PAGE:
Fire is a progressive state of matter. In Fuego, Leslie Contreras Schwartz understands fire’s work, not in the aftermath, but in the burning. If smoke is evidence of the beginning and ash testifies to the result, flame itself hangs between. Similarly, in Fuego, childhood is not a fixed state. Whether Schwartz is examining the bodily experience of bearing children, the remembered experience of her own childhood, her present relationship to children, or stories and images of children, they’re presented in continuity. Like fire, childhood exists in a state between, an on-going place where experiences merge and are made from what’s being consumed.
Schwartz’s poetic voice offers the deep interiority of a woman alone with her thoughts. Her poems become, by extension, mind-like spaces: a persistent present where chronologies converge and awareness expands. Thus, the mother of the poem, with the juxtaposition of a line break, can also be the child, as in “Nursling:” “You smell of light, / of faint dawn / and deep hard-to-wake me/cries….” Yet, the same speaker is also a daughter, as seen in “Train Pantoum,” where she asks, “How to be her daughter, / and your mother, both, on this train.” Within themselves, these speakers have access to all the identities they have formed throughout life. Thus, being a child is knowable from the experience of being a daughter, which informs being a mother, ad infinitum, in a self-referential loop. Like fire, experiences the mind consumes transform, become indivisible, each part of the speaker’s singular awareness.
Throughout the volume, personal narrative, ekphrastic poems (literary responses to visual works of art), and poems of witness intermingle, and a sense of childhood’s continuity emerges. This collapsing of experience reaches its zenith in “Swing,” which considers photographer Amy Blakemore’s image of two boys swinging:
To praise them is to remember our own childhoods,
cast in grays, drowned in black where there is no memory,
fixed forever in the promise of a child’s swinging body.
Praise children, the rise and fall of their bodies
cutting a swath of light in the dark.
Praise their fall.
Everything, even the light, seeking to cover them.
Schwartz understands that the past is neither static nor linear; it is suspension and convergence.
Schwartz’s sense of “between” is reinforced by her formal choices. She’s judicious in her use of first-person speakers, favoring second- and third-person poems where the particulars are so intensely observed that the observer seems to linger just outside frame. In “New Mother at the Mall,”
Doors slide open, electric hush.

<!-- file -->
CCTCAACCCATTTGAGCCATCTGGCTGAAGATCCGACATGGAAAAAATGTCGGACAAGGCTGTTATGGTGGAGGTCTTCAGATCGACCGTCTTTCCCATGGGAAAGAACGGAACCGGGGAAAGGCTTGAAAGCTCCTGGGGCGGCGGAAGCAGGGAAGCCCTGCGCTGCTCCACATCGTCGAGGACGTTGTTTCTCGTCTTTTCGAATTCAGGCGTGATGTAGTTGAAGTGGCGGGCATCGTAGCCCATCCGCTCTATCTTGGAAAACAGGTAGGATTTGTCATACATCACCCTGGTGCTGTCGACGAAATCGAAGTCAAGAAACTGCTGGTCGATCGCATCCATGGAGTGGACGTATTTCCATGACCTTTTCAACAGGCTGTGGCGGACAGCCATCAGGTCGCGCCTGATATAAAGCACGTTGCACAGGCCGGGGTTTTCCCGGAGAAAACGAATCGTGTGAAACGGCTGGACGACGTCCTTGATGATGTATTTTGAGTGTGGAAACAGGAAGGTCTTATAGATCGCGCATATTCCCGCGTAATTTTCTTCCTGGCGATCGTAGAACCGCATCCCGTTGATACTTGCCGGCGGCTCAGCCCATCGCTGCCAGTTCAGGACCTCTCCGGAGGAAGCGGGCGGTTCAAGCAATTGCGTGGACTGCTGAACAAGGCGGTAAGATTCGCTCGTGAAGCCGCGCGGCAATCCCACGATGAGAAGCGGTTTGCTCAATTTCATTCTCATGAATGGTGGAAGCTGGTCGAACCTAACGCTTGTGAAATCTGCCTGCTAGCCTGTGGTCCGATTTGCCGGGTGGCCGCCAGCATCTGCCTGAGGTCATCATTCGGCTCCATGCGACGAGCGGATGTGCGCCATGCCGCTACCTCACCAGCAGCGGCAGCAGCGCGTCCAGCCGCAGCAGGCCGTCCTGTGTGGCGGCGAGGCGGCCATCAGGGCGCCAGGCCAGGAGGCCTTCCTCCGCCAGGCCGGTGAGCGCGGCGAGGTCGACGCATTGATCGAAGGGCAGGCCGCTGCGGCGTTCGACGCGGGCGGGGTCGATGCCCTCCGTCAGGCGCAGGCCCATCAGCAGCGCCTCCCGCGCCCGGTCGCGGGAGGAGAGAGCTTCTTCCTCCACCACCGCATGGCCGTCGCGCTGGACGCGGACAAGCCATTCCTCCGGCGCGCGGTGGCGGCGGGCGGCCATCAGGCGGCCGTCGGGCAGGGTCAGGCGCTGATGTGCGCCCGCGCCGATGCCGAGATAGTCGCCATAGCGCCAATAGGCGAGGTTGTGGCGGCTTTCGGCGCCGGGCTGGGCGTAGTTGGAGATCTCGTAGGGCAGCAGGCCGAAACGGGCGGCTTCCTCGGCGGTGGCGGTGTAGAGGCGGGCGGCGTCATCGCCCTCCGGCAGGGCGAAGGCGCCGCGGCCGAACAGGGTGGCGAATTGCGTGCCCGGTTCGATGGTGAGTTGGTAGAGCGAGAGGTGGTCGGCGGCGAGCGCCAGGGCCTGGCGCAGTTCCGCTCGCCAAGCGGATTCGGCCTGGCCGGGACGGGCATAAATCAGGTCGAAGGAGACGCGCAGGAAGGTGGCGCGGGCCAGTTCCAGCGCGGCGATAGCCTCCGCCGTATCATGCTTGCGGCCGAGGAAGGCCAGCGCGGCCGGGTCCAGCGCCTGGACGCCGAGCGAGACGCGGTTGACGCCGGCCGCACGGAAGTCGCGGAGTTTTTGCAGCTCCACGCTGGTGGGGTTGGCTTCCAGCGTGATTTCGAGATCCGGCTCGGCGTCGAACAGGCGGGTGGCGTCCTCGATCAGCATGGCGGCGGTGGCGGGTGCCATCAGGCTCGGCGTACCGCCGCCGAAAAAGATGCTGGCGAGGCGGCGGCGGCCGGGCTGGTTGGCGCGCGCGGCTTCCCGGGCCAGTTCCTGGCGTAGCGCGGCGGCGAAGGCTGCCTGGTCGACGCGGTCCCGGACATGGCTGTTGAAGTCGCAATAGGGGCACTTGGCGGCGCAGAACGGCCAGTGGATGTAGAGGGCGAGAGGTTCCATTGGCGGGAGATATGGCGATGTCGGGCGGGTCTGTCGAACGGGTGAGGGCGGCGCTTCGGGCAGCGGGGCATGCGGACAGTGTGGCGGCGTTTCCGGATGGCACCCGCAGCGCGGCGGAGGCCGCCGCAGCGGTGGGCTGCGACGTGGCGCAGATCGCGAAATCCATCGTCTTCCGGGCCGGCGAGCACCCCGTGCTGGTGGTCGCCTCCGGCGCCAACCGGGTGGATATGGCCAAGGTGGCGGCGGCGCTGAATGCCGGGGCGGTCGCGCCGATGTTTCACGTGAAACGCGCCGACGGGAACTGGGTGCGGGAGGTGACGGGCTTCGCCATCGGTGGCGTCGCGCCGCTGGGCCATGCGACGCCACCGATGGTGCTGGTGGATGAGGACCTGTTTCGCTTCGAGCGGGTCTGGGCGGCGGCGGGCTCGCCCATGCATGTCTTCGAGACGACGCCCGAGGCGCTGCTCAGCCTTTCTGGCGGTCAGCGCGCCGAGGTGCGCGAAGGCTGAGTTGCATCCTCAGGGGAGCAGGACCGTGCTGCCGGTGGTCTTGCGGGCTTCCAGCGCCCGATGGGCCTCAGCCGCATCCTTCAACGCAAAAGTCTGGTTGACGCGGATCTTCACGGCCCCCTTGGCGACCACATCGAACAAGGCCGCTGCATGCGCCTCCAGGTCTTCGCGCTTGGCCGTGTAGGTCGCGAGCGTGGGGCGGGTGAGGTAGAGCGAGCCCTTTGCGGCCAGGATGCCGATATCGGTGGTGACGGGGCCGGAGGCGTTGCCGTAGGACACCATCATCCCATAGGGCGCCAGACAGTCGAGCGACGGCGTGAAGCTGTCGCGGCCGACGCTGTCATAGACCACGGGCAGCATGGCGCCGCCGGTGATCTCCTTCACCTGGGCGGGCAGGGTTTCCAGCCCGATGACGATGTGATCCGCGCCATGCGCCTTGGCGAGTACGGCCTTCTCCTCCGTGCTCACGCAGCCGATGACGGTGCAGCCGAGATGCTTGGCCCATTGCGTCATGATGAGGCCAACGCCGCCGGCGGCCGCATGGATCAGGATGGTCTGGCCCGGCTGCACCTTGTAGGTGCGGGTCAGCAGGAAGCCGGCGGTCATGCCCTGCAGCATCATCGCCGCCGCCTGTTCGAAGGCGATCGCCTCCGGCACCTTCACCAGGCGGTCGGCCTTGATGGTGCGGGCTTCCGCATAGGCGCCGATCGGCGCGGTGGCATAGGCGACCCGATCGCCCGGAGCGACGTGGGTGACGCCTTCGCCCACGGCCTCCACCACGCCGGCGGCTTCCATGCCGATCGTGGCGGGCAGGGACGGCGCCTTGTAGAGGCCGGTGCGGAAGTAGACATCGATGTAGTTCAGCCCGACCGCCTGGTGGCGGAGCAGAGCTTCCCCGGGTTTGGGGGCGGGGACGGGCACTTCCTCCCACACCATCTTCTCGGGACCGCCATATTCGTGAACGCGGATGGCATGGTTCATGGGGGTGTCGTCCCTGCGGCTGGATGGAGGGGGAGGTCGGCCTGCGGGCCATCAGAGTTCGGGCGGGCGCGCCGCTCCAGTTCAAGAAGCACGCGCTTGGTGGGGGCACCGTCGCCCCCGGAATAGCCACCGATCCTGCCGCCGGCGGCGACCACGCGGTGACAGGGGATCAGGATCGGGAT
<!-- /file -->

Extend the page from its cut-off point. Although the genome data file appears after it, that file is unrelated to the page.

Nothing to touch
except the handle of the stroller.
Not even the baby, who is sleeping in her nest
warm and fleshy with no end or definition,
her radiant need.
That tension between the poem’s third person speaker and the author’s palpable presence unites the reader, writer, and speaker in the poem’s expansive, eternal present. Other poems use atypical white space within the line, as in “Song of Bed Rest,” where “Bed, a season passes / in the is and is not of a single / room.” This visual break embeds suspended passage within the reading experience, literally causing the reader to make connections across the void mid-line. Schwartz deploys the technique again in “Aaban” and “Burwell v. Hobby Lobby” to create powerful moments of rupture. She also makes use of pantoums, a form that mingles new and recycled lines from stanza to stanza, culminating in a final stanza created entirely from repeated parts. The volume’s opening poem, “Labor Pantoum,” resolves,
Baby, now you are born into this surge, a wild
search of dirt paths and bayous. You are a signal
sent back to the world, the hand
I held in the air, the shadow it made in the dusk
as I held onto the handlebar with the other hand, a signal to myself
that I can conjure something out of barely.
Shadows and dusk.
Climbing, all my legs, your hands.
This form is sustained by progressive consumption. Lines are left behind, used up from stanza to stanza, yet they persist across the form, required to sustain the whole. The final stanza is the merger—of content and form—where the past is present as earlier lines are given new meaning, and readers watch the youthful bike rider’s hand reach through shadows to conduct her baby’s climb.
As poet and mother, Schwartz stands witness to childhood, the progressive transformation that makes as it consumes. Yet, Schwartz understands children, as poet Denise Low says, “not as nostalgia but, rather, as imagery that evokes the ongoing experience of childhood…not recall[ing] the past; they nurture its continuing presence.” Schwartz utilizes this knowledge to create poetry of intense observation. In Fuego, childhood is not merely for children. The fire of experience, of creation, is complex, continual work that collapses neat categories and delineations.